Ashly Audio Contributes to Tammany Hall Redesign

Tammany Hall recently opened on Manhattan's Lower East Side and has quickly asserted itself as a formidable player in the local music scene. Its owners have created a number of successful clubs in New York City and across the country, most notably Crash Mansion, also on the LES.

Tammany Hall delivers a wide selection of beer and mixed drinks across three floors: an upstairs balcony, a prohibition-style basement lounge, and a main room with a generous stage. The owners gutted and rebuilt the interior to distance Tammany Hall from the space's previous long-term resident, The Annex. Similarly, they hired Paul Bell of PBell Sound to completely redesign the new club's sound system. Bell relied on Ashly Audio's new KLR-Series amplifies, as well as Ashly Audio's DSP technology, to make Tammany Hall worthy of its swagger.

Although the owners asked Bell to redesign the system, they also asked him to repurpose whatever equipment was still in good working order. The owners also added some equipment from Blvd, a club they owned in Los Angeles. Bell relegated those items to the lower-priority functions.

The new equipment composes the main stage system and included four two-channel Ashly KLR amps and a complement of McCauley Sound loudspeakers and subs. One Ashly KLR-4000, one Ashly KLR-3200, and two Ashly KLR-2000s provide power for four McCauley Sound AC28 subwoofers, two McCauley id2.112-64 full-range boxes, and one McCauley id3.115-64 full-range box.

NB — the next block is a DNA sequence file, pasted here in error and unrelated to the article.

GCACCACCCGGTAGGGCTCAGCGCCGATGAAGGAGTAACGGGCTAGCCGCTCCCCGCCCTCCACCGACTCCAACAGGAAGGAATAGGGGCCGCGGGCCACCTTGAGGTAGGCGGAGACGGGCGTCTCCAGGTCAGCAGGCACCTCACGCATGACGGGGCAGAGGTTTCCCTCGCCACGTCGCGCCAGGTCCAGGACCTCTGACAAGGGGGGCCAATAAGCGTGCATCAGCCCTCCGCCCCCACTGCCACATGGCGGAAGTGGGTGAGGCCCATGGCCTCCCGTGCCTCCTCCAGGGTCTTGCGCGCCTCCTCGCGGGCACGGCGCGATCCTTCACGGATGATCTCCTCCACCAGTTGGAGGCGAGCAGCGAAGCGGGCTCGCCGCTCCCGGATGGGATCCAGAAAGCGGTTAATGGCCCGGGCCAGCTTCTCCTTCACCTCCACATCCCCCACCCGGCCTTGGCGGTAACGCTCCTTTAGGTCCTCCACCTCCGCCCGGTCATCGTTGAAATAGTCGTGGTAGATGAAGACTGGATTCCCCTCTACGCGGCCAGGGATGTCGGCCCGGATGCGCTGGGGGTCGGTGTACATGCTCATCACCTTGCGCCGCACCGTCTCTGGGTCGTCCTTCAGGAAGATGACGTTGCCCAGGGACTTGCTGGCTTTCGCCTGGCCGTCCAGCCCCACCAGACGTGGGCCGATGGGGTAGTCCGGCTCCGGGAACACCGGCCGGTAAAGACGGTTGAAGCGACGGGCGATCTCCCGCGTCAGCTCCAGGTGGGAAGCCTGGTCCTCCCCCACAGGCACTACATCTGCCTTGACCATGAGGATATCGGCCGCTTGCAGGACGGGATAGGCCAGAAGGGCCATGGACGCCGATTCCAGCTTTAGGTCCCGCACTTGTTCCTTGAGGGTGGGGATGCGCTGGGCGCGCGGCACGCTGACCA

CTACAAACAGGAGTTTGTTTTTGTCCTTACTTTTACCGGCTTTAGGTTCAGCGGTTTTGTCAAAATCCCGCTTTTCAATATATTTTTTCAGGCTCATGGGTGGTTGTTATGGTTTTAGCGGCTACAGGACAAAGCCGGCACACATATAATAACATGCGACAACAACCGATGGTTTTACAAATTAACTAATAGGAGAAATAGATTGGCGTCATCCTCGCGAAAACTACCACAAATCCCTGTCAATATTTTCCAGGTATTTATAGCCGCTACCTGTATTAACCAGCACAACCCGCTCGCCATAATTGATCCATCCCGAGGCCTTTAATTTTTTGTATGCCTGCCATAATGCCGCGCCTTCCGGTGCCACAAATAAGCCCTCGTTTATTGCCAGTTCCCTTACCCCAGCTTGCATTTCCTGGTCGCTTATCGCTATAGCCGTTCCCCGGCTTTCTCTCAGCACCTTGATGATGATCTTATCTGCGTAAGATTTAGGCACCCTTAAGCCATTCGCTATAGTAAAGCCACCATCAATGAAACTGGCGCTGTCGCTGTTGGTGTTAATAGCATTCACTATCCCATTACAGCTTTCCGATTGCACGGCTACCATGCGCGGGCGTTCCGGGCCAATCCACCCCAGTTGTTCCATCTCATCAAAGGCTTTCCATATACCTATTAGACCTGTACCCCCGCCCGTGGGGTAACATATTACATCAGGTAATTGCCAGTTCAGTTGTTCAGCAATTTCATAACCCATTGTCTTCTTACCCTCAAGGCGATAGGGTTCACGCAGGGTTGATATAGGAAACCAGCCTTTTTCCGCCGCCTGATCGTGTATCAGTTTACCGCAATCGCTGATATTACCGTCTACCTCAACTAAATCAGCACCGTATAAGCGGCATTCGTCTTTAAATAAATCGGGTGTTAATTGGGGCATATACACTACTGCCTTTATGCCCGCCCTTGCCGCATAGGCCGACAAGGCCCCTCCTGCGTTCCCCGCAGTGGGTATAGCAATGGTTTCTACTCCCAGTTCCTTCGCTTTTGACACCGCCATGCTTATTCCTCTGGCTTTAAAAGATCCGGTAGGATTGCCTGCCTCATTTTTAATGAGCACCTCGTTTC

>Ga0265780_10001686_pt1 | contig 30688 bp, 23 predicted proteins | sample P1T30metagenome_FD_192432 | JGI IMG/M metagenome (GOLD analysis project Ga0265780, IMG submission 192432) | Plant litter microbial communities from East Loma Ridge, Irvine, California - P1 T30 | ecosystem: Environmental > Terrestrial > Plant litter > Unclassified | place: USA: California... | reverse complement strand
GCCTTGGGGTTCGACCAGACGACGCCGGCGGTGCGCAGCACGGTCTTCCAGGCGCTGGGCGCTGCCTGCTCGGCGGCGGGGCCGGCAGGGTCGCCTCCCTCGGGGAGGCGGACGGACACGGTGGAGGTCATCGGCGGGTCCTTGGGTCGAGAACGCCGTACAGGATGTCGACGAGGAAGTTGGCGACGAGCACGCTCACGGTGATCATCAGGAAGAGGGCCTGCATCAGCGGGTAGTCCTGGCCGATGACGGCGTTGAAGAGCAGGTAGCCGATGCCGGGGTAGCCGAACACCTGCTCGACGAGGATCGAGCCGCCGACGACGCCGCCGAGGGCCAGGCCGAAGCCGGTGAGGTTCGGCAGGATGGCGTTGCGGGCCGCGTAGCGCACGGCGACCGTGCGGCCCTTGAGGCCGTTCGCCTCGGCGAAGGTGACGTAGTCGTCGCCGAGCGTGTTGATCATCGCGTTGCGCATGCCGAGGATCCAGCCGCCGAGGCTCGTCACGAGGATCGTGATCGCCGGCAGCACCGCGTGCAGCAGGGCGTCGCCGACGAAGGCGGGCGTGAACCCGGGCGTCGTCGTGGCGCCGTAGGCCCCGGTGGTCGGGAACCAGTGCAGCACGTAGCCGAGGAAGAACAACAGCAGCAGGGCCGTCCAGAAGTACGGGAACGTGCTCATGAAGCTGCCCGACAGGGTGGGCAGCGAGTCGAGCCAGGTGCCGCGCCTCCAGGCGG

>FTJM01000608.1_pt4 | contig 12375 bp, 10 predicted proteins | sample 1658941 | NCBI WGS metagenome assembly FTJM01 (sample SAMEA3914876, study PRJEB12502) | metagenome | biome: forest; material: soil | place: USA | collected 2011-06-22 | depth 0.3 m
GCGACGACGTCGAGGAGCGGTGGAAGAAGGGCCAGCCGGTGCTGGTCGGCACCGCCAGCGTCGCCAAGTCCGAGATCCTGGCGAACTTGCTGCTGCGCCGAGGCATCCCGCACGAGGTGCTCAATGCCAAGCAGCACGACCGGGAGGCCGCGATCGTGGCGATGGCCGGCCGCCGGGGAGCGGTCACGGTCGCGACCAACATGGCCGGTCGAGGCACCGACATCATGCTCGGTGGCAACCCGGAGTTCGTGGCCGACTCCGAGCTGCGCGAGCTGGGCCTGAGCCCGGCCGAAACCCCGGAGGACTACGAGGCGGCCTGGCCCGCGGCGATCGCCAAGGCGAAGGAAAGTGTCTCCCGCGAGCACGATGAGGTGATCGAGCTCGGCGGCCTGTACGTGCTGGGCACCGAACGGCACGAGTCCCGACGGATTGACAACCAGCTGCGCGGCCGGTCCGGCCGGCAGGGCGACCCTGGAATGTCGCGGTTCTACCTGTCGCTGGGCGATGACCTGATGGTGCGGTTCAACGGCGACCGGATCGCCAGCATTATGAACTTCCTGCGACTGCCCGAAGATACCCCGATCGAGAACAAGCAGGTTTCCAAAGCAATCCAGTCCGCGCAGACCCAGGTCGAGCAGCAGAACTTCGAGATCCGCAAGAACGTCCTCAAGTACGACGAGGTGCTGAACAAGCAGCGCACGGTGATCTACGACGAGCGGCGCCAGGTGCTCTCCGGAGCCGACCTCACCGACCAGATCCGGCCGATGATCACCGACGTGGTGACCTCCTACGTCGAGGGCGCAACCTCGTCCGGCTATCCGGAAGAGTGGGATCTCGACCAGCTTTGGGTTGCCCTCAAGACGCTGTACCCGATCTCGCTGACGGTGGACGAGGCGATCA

"The Ashly KLR-Series amps deliver on their promise," said Bell. "They provide tons of clean power to the stage at Tammany Hall, and they can run all night without any hint of strain. I can't wait to do more jobs with them."

A stalwart Ashly ne24.24M modular DSP provides input conditioning, signal routing, and loudspeaker conditioning for the stage system, including all monitor and distributed signals. Bell configured it for eight-in to accommodate the bus architecture of the house's Yamaha LS9 console, and twelve-out to match the needed amplifier channels (which include three repurposed Crown amps for two sub channels and stage monitors).

"I use the Ashly ne24.24M in almost all of my designs," said Bell, who, parallel to the current claim for first KLR-Series amps in NYC, was the first to install an ne24.24M in NYC as well as NYC's first generation 24.24M. "I love that the input and output count is completely modular so that I can scale it to the needs of a particular installation without wasting money on unused channels. Of course, the programming is straightforward and the sound quality is top-notch."